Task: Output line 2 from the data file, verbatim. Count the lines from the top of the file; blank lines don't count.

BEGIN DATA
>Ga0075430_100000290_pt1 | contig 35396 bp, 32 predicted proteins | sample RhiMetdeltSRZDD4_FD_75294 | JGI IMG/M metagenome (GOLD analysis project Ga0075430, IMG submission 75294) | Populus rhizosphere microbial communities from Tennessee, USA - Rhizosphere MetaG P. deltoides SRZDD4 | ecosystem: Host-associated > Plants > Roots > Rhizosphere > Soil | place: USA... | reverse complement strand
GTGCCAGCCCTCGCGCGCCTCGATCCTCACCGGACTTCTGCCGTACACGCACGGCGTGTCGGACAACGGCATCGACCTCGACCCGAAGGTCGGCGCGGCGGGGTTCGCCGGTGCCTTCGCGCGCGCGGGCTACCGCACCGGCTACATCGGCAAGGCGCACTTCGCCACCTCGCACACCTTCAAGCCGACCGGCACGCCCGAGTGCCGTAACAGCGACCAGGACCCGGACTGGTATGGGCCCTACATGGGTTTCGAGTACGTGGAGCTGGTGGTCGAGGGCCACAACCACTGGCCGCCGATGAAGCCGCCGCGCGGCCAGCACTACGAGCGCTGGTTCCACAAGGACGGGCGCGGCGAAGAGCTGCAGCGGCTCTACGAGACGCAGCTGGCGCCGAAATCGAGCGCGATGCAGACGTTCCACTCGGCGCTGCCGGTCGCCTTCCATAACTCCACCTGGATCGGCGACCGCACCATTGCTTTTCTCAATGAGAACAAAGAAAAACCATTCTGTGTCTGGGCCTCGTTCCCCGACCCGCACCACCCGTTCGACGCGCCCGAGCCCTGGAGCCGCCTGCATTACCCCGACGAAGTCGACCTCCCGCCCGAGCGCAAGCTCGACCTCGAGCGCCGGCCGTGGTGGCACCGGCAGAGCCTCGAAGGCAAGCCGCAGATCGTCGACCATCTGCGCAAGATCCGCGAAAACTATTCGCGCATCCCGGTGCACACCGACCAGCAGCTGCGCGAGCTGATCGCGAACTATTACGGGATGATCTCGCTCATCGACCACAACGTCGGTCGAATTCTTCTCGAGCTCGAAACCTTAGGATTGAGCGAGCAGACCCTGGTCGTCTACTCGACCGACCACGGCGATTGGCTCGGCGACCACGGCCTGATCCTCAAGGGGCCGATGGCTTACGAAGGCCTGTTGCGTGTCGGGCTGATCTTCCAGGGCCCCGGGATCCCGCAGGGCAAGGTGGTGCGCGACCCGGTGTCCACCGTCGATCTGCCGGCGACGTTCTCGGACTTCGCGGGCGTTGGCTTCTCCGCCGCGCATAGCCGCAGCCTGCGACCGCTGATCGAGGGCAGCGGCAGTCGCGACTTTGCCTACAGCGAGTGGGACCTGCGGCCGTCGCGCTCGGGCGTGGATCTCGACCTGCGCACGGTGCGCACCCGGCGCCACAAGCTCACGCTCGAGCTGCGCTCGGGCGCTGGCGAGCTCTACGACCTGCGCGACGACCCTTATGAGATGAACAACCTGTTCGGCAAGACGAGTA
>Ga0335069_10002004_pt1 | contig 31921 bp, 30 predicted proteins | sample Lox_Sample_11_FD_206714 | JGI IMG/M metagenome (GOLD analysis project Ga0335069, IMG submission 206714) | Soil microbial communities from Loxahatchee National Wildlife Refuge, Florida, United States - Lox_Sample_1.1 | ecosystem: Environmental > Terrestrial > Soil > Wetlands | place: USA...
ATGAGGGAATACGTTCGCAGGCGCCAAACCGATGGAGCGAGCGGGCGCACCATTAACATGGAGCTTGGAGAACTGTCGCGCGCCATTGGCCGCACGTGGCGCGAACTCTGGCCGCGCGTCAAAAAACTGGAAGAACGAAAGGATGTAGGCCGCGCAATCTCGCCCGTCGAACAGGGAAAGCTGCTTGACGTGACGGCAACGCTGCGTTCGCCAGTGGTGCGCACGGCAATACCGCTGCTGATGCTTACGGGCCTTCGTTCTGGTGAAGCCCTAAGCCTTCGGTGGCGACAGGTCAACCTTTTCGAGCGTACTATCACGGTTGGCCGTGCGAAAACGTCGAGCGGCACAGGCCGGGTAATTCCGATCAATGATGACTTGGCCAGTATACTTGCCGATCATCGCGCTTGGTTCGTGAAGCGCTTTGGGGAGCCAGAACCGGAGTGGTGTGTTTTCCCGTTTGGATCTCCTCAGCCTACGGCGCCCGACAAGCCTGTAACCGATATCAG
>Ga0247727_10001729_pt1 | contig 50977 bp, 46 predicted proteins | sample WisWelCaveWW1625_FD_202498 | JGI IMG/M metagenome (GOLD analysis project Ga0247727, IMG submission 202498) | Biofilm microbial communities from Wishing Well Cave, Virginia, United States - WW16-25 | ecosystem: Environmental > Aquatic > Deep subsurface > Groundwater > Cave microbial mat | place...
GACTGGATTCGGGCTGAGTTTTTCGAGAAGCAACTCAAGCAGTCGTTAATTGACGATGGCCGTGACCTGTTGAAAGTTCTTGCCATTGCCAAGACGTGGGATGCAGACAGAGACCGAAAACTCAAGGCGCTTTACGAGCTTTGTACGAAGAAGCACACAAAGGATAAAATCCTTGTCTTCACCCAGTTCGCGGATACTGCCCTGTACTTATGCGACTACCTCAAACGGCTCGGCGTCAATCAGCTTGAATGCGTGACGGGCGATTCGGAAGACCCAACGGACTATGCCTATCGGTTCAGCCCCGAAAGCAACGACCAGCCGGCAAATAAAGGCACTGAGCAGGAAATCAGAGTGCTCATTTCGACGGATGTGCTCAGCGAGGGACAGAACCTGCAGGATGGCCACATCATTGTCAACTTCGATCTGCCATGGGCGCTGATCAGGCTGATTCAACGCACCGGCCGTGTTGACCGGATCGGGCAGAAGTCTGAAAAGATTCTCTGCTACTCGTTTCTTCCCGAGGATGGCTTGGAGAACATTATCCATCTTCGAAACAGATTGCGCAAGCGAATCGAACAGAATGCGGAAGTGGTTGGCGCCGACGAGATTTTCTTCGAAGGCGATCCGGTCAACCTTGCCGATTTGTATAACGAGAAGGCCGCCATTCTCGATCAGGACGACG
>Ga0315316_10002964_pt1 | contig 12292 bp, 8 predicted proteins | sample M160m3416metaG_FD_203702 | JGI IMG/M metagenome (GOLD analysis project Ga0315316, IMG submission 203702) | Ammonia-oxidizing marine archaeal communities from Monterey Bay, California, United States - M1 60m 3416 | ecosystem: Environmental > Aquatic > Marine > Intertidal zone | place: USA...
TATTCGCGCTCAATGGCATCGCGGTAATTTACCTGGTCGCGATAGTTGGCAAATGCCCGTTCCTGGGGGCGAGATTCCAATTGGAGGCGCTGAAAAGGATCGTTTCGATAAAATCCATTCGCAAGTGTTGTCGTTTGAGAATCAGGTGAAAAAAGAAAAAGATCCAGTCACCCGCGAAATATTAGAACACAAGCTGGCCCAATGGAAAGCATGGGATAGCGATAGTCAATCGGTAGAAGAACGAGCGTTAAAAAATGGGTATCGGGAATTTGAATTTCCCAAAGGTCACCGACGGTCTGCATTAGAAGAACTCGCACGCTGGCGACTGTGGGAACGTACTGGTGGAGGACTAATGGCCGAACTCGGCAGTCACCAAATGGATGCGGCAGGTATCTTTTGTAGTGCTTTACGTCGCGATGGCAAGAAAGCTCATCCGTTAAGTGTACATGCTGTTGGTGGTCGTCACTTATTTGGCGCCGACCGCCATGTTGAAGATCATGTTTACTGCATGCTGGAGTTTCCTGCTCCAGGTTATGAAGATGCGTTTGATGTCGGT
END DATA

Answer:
GTGCCAGCCCTCGCGCGCCTCGATCCTCACCGGACTTCTGCCGTACACGCACGGCGTGTCGGACAACGGCATCGACCTCGACCCGAAGGTCGGCGCGGCGGGGTTCGCCGGTGCCTTCGCGCGCGCGGGCTACCGCACCGGCTACATCGGCAAGGCGCACTTCGCCACCTCGCACACCTTCAAGCCGACCGGCACGCCCGAGTGCCGTAACAGCGACCAGGACCCGGACTGGTATGGGCCCTACATGGGTTTCGAGTACGTGGAGCTGGTGGTCGAGGGCCACAACCACTGGCCGCCGATGAAGCCGCCGCGCGGCCAGCACTACGAGCGCTGGTTCCACAAGGACGGGCGCGGCGAAGAGCTGCAGCGGCTCTACGAGACGCAGCTGGCGCCGAAATCGAGCGCGATGCAGACGTTCCACTCGGCGCTGCCGGTCGCCTTCCATAACTCCACCTGGATCGGCGACCGCACCATTGCTTTTCTCAATGAGAACAAAGAAAAACCATTCTGTGTCTGGGCCTCGTTCCCCGACCCGCACCACCCGTTCGACGCGCCCGAGCCCTGGAGCCGCCTGCATTACCCCGACGAAGTCGACCTCCCGCCCGAGCGCAAGCTCGACCTCGAGCGCCGGCCGTGGTGGCACCGGCAGAGCCTCGAAGGCAAGCCGCAGATCGTCGACCATCTGCGCAAGATCCGCGAAAACTATTCGCGCATCCCGGTGCACACCGACCAGCAGCTGCGCGAGCTGATCGCGAACTATTACGGGATGATCTCGCTCATCGACCACAACGTCGGTCGAATTCTTCTCGAGCTCGAAACCTTAGGATTGAGCGAGCAGACCCTGGTCGTCTACTCGACCGACCACGGCGATTGGCTCGGCGACCACGGCCTGATCCTCAAGGGGCCGATGGCTTACGAAGGCCTGTTGCGTGTCGGGCTGATCTTCCAGGGCCCCGGGATCCCGCAGGGCAAGGTGGTGCGCGACCCGGTGTCCACCGTCGATCTGCCGGCGACGTTCTCGGACTTCGCGGGCGTTGGCTTCTCCGCCGCGCATAGCCGCAGCCTGCGACCGCTGATCGAGGGCAGCGGCAGTCGCGACTTTGCCTACAGCGAGTGGGACCTGCGGCCGTCGCGCTCGGGCGTGGATCTCGACCTGCGCACGGTGCGCACCCGGCGCCACAAGCTCACGCTCGAGCTGCGCTCGGGCGCTGGCGAGCTCTACGACCTGCGCGACGACCCTTATGAGATGAACAACCTGTTCGGCAAGACGAGTA